[tweetthis twitter_handles=”@patriciaadams @LANDESK” display_mode=”button_link”]Mistakes Not to Make When Implementing an ITAM/SAM Program[/tweetthis]
When it comes to IT and software asset management (ITAM/SAM), or any new IT project, it is critical to ensure that the program is successful the first time it is rolled out.
Without early successes, it is difficult to maintain ongoing business unit buy-in and senior management endorsement. Support from the wider teams may also be difficult to maintain leading to processes that aren’t followed and tools with inaccurate data.
Therefore, finding the low-hanging fruit that can yield savings quickly is imperative. These low-hanging, hard-dollar savings opportunities are mostly process and policy driven, and should be on every asset manager’s tactical, short-term, 18-month roadmap. The longer-term, strategic projects that require time-based data can also yield concrete savings but will require automation and integrations to make them viable.
To ensure project success, learning the mistakes that others have made when implementing ITAM/SAM can go a long way toward ensuring you don’t make the same mistakes that led to program failure. With that in mind, we have identified mistakes within the four key areas that define a successful ITAM/SAM program:
There is a natural progression in these four areas because automation is not going to contain accurate data unless process and policy are being adhered to.
If governance isn’t addressed early on, the whole program could be based on quicksand that shifts every time a new business or IT project comes up. I call it the “follow the shiny thing” strategy. When C-level executive priorities pivot, ITAM/SAM strategy should support the new direction, but it must still focus on the fundamentals that make a corporate-wide program effective while being agile.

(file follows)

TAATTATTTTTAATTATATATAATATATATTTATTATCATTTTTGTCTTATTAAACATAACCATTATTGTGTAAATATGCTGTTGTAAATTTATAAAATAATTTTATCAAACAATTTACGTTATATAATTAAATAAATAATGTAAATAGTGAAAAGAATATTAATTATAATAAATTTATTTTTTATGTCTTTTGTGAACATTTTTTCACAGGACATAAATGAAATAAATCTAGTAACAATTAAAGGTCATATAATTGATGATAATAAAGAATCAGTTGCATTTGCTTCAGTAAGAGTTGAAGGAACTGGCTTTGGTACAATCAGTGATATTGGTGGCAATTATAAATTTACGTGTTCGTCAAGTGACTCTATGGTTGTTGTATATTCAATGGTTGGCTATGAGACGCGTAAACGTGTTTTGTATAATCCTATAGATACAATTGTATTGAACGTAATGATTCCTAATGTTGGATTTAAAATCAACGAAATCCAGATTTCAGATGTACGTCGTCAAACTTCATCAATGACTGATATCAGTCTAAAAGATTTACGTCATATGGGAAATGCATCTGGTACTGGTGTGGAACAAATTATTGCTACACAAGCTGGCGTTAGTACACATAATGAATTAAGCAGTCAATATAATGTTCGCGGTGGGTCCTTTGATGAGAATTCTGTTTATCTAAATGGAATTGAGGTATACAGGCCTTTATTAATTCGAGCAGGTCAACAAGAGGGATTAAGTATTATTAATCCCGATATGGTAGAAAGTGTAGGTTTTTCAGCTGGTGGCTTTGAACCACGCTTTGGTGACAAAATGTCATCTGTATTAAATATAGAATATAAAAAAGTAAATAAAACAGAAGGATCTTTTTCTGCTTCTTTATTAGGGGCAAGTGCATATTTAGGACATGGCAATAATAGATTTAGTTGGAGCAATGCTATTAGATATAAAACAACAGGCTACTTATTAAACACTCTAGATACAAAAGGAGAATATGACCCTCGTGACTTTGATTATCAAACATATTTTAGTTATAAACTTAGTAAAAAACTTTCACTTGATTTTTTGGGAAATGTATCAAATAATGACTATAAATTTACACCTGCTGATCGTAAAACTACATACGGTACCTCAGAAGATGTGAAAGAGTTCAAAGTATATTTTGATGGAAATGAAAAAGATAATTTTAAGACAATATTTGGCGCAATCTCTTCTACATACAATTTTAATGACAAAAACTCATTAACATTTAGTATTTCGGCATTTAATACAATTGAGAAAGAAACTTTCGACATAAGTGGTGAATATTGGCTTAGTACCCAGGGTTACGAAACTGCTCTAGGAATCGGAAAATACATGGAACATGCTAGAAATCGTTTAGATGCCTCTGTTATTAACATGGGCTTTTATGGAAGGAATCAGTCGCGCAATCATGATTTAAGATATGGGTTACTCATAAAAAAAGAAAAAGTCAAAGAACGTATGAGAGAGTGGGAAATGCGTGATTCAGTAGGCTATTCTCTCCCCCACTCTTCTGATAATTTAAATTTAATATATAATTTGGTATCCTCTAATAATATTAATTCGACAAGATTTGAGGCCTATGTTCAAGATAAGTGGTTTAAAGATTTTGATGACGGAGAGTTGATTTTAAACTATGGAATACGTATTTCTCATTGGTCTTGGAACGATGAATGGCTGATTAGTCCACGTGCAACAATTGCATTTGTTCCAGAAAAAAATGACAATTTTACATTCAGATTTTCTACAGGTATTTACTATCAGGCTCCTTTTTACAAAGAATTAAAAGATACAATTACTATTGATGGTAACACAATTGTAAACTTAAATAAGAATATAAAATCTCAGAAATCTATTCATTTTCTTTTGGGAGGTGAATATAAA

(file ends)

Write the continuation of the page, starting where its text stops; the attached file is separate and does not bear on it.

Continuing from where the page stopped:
Governance is foundational to ensure ITAM/SAM program success
Having said all of that, let me begin by stating that governance is foundational to ensure ITAM/SAM program success. Without senior managers, at the Chief Executive, VP and Director level in finance and/or IT operations, and key stakeholders in intersecting IT domains, endorsing and supporting ongoing program investment, most programs are unlikely to be in place beyond 18 months.
Alternately, the program might be realigned to a different reporting structure in the hopes that a different senior executive can have a positive impact. When programs are realigned to a different reporting structure they can quickly lose momentum while the executive learns about what wasn’t working.
To prevent this from happening, it is critical to document the urgent problems and the “wish list” problems that should be solved, and segmenting them into tactical and strategic on the ITAM/SAM roadmap. These problems should correlate to the projects that the CIO, CEO, CTO, CFO, CISO are focused on. If digital business, security, new ERP system, cloud applications, and/or mobile are priorities for the coming year, ensure that the ITAM/SAM roadmap focuses on how it can assist with delivery of those goals. Senior managers like to see how a shared service, such as ITAM/SAM, is going to enable the big picture projects as well.
Following this suggestion to start with governance will help make your ITAM/SAM programs effective and support will be ongoing, not just at the beginning. Having executive sponsorship early on is critical to maintain buy-in as changes and disruptions occur to the business. There won’t be a question about what type of value ITAM/SAM is returning because it is part of the larger team delivering value at every step.